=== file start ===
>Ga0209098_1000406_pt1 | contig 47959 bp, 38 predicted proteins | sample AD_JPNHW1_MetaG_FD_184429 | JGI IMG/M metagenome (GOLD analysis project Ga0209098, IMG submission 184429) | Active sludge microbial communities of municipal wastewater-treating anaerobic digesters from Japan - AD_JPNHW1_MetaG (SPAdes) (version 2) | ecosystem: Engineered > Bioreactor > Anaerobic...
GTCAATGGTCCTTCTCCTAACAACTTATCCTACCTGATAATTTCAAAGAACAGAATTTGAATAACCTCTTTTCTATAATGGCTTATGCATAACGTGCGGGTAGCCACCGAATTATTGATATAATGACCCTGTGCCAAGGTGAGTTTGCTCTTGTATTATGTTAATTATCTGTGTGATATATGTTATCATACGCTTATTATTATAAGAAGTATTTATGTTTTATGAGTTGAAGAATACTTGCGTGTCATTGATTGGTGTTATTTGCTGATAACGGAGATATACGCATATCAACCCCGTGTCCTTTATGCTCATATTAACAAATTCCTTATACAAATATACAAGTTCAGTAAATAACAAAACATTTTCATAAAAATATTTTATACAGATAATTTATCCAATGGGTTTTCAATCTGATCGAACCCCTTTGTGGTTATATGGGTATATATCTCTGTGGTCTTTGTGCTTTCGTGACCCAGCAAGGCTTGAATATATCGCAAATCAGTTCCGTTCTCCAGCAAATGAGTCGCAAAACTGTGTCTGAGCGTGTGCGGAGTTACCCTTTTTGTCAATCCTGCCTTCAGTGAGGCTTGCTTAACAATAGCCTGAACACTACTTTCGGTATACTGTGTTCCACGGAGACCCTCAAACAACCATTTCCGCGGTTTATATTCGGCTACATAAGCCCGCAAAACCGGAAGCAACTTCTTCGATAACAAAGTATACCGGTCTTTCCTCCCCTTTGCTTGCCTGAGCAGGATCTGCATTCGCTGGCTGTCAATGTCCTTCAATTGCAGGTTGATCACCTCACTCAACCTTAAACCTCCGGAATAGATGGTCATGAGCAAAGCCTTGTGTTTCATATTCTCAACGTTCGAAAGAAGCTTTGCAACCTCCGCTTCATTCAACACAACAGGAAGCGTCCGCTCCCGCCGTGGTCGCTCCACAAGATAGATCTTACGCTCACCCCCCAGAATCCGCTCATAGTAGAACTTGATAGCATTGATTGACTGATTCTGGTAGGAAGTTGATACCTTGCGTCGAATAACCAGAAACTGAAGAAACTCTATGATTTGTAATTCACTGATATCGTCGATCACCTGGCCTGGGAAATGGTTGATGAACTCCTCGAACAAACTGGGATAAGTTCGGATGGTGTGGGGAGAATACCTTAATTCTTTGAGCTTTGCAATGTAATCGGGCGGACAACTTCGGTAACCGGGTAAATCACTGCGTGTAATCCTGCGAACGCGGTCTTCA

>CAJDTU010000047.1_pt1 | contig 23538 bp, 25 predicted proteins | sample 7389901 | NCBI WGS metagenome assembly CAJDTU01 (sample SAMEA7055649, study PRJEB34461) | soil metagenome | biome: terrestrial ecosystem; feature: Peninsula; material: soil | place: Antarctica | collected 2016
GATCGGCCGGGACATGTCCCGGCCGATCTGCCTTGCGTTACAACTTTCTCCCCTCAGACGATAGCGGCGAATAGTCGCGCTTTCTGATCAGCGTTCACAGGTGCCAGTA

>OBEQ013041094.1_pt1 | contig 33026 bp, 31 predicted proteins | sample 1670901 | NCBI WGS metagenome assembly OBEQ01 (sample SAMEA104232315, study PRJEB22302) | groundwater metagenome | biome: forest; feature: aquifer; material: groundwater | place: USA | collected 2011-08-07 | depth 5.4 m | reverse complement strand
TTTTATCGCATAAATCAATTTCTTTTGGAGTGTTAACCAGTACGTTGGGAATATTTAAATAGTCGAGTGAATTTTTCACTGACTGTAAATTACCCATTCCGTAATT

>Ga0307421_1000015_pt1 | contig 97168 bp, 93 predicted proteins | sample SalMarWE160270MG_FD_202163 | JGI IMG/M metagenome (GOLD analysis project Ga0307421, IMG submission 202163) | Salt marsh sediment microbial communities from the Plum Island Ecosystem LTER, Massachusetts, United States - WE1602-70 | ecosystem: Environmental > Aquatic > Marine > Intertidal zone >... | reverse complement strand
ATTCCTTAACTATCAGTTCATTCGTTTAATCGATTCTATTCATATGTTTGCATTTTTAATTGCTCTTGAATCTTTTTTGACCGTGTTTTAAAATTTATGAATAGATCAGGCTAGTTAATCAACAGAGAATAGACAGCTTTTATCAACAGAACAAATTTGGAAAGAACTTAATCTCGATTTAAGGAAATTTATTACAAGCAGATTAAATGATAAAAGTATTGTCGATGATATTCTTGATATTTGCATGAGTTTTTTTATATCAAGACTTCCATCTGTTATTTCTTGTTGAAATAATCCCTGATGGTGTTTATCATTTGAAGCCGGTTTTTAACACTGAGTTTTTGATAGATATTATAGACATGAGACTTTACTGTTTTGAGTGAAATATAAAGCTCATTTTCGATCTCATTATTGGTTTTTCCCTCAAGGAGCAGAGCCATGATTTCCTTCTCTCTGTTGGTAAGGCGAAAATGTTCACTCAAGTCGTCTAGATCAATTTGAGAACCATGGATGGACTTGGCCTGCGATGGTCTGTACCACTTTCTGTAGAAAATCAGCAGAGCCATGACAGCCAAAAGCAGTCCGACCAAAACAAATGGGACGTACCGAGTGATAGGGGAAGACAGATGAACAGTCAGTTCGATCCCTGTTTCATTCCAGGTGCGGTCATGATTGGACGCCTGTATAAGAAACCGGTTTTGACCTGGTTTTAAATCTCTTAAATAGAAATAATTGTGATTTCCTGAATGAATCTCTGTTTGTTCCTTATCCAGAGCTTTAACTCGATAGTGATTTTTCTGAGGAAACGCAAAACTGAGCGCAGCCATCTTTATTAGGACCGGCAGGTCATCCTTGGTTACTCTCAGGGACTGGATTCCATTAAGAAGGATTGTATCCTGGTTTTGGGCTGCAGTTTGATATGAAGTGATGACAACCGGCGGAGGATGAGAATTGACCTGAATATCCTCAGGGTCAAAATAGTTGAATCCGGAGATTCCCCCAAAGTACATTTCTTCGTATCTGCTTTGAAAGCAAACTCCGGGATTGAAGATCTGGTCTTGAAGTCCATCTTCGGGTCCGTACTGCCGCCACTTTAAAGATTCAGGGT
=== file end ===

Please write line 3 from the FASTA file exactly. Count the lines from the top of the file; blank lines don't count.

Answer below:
>CAJDTU010000047.1_pt1 | contig 23538 bp, 25 predicted proteins | sample 7389901 | NCBI WGS metagenome assembly CAJDTU01 (sample SAMEA7055649, study PRJEB34461) | soil metagenome | biome: terrestrial ecosystem; feature: Peninsula; material: soil | place: Antarctica | collected 2016